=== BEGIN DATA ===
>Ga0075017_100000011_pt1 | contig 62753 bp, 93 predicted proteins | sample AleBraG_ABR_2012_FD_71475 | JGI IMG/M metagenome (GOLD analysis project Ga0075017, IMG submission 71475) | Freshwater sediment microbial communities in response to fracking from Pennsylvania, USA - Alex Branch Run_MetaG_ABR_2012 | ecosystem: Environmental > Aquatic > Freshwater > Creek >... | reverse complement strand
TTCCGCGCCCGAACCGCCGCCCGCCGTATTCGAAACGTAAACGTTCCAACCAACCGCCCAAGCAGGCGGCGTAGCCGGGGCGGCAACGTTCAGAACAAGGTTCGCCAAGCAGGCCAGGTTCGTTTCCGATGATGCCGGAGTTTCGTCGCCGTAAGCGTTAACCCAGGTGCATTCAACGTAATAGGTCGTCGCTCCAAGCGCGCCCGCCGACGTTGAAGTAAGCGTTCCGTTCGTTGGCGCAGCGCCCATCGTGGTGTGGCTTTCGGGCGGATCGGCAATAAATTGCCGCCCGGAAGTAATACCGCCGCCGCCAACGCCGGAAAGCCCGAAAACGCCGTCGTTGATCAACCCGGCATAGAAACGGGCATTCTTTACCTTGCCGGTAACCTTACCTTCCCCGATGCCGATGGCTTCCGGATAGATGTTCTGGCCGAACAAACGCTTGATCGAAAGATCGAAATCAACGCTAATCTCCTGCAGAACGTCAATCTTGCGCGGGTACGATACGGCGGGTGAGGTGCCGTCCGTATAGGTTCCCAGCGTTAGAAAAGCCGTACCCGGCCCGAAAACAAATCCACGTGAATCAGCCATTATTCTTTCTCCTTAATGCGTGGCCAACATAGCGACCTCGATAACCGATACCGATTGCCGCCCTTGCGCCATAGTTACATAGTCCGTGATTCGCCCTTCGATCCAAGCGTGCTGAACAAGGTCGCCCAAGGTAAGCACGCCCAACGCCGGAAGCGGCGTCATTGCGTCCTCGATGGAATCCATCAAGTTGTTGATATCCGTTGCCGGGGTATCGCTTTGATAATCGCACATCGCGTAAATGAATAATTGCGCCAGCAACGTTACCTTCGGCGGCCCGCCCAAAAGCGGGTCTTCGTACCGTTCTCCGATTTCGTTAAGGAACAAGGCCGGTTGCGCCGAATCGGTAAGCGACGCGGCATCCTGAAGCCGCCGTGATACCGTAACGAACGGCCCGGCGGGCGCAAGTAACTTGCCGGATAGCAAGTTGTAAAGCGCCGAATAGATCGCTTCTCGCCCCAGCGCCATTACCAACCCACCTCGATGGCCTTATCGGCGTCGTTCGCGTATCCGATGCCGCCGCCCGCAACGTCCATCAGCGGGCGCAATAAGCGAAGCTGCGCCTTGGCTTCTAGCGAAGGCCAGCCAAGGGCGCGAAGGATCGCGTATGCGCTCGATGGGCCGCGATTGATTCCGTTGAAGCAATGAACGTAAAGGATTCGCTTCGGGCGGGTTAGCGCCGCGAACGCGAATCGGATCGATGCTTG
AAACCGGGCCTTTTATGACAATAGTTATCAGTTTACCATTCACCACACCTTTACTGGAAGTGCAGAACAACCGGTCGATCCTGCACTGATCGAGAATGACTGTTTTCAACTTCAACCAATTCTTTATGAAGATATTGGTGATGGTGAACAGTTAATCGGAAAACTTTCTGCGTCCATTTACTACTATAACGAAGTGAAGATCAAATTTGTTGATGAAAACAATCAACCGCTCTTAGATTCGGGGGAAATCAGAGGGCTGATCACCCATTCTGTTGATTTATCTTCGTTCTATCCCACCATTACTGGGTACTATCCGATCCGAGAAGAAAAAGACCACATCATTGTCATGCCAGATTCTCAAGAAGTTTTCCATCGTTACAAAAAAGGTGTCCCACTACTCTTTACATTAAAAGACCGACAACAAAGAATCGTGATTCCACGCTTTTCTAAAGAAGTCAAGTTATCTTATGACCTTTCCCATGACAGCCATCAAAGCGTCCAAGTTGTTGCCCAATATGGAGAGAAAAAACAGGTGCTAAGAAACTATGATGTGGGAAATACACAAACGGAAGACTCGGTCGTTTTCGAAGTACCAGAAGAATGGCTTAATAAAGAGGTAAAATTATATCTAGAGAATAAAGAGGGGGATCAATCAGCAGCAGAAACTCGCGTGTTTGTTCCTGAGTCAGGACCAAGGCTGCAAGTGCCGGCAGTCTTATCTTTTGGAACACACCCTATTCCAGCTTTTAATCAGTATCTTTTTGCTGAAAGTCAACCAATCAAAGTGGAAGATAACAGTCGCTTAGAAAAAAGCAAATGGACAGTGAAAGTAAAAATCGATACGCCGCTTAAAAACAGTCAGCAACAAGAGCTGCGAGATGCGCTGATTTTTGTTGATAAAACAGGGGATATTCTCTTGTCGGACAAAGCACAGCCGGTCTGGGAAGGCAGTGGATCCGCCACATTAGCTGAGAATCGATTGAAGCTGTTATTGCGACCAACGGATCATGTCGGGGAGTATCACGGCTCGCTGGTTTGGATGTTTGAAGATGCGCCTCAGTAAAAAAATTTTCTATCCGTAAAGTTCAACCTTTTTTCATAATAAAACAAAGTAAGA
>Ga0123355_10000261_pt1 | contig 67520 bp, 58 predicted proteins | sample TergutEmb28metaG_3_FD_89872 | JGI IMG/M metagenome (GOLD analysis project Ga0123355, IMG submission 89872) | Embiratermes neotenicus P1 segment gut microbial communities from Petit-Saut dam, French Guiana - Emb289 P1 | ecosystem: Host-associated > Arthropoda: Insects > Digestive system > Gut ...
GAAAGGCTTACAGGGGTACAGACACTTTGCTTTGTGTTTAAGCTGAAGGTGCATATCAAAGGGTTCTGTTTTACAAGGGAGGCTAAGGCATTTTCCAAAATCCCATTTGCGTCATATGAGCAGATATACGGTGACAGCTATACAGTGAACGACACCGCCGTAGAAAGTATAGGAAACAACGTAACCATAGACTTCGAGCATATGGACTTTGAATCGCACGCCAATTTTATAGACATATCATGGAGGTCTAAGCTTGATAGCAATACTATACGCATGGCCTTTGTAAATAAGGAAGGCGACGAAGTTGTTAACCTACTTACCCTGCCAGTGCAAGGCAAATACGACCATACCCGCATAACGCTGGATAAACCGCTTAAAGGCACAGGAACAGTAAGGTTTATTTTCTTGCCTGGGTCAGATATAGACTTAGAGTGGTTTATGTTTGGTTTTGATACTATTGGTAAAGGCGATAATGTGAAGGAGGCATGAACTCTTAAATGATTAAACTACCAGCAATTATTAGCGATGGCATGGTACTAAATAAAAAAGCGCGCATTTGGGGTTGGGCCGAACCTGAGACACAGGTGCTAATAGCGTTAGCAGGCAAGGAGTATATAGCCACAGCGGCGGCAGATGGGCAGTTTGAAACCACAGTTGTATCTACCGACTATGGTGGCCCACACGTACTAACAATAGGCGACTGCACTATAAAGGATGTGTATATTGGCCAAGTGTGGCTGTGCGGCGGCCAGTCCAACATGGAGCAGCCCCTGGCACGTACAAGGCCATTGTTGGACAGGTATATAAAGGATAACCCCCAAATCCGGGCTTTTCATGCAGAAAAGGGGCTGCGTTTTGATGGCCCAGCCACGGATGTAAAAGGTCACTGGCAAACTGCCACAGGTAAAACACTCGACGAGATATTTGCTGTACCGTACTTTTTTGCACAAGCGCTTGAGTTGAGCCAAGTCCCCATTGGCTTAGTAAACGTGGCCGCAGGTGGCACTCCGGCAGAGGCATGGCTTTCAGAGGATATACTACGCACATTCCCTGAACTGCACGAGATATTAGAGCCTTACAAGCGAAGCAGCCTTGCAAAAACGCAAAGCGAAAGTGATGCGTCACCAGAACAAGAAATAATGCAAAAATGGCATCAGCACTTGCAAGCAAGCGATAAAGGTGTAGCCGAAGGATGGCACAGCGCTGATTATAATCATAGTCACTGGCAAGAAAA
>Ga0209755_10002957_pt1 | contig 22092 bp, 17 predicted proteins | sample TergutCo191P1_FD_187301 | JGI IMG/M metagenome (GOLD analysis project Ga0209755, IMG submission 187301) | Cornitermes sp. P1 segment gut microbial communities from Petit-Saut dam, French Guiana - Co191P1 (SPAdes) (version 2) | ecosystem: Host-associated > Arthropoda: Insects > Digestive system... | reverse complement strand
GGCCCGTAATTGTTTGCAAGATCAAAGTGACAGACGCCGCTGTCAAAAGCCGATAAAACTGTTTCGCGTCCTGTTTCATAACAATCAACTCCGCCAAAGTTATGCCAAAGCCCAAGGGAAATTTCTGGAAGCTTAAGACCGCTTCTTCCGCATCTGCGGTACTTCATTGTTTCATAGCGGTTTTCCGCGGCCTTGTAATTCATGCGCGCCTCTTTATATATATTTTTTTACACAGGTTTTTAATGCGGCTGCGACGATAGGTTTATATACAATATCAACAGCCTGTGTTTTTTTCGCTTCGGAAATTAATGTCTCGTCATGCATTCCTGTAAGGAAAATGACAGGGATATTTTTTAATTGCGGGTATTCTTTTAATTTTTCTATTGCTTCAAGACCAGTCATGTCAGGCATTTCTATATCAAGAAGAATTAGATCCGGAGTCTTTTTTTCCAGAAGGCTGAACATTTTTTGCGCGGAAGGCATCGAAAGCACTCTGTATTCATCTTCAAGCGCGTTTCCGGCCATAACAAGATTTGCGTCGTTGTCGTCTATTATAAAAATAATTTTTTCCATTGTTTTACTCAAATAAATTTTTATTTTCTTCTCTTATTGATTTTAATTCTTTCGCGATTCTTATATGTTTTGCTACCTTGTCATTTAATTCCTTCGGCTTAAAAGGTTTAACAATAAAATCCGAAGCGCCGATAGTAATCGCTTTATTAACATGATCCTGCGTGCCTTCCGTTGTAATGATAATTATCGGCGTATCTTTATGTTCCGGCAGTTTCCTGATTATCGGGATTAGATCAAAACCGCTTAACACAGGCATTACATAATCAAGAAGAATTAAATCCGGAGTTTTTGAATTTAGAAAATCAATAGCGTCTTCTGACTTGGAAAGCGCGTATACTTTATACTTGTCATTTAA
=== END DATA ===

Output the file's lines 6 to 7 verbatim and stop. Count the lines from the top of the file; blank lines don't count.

>Ga0209755_10002957_pt1 | contig 22092 bp, 17 predicted proteins | sample TergutCo191P1_FD_187301 | JGI IMG/M metagenome (GOLD analysis project Ga0209755, IMG submission 187301) | Cornitermes sp. P1 segment gut microbial communities from Petit-Saut dam, French Guiana - Co191P1 (SPAdes) (version 2) | ecosystem: Host-associated > Arthropoda: Insects > Digestive system... | reverse complement strand
GGCCCGTAATTGTTTGCAAGATCAAAGTGACAGACGCCGCTGTCAAAAGCCGATAAAACTGTTTCGCGTCCTGTTTCATAACAATCAACTCCGCCAAAGTTATGCCAAAGCCCAAGGGAAATTTCTGGAAGCTTAAGACCGCTTCTTCCGCATCTGCGGTACTTCATTGTTTCATAGCGGTTTTCCGCGGCCTTGTAATTCATGCGCGCCTCTTTATATATATTTTTTTACACAGGTTTTTAATGCGGCTGCGACGATAGGTTTATATACAATATCAACAGCCTGTGTTTTTTTCGCTTCGGAAATTAATGTCTCGTCATGCATTCCTGTAAGGAAAATGACAGGGATATTTTTTAATTGCGGGTATTCTTTTAATTTTTCTATTGCTTCAAGACCAGTCATGTCAGGCATTTCTATATCAAGAAGAATTAGATCCGGAGTCTTTTTTTCCAGAAGGCTGAACATTTTTTGCGCGGAAGGCATCGAAAGCACTCTGTATTCATCTTCAAGCGCGTTTCCGGCCATAACAAGATTTGCGTCGTTGTCGTCTATTATAAAAATAATTTTTTCCATTGTTTTACTCAAATAAATTTTTATTTTCTTCTCTTATTGATTTTAATTCTTTCGCGATTCTTATATGTTTTGCTACCTTGTCATTTAATTCCTTCGGCTTAAAAGGTTTAACAATAAAATCCGAAGCGCCGATAGTAATCGCTTTATTAACATGATCCTGCGTGCCTTCCGTTGTAATGATAATTATCGGCGTATCTTTATGTTCCGGCAGTTTCCTGATTATCGGGATTAGATCAAAACCGCTTAACACAGGCATTACATAATCAAGAAGAATTAAATCCGGAGTTTTTGAATTTAGAAAATCAATAGCGTCTTCTGACTTGGAAAGCGCGTATACTTTATACTTGTCATTTAA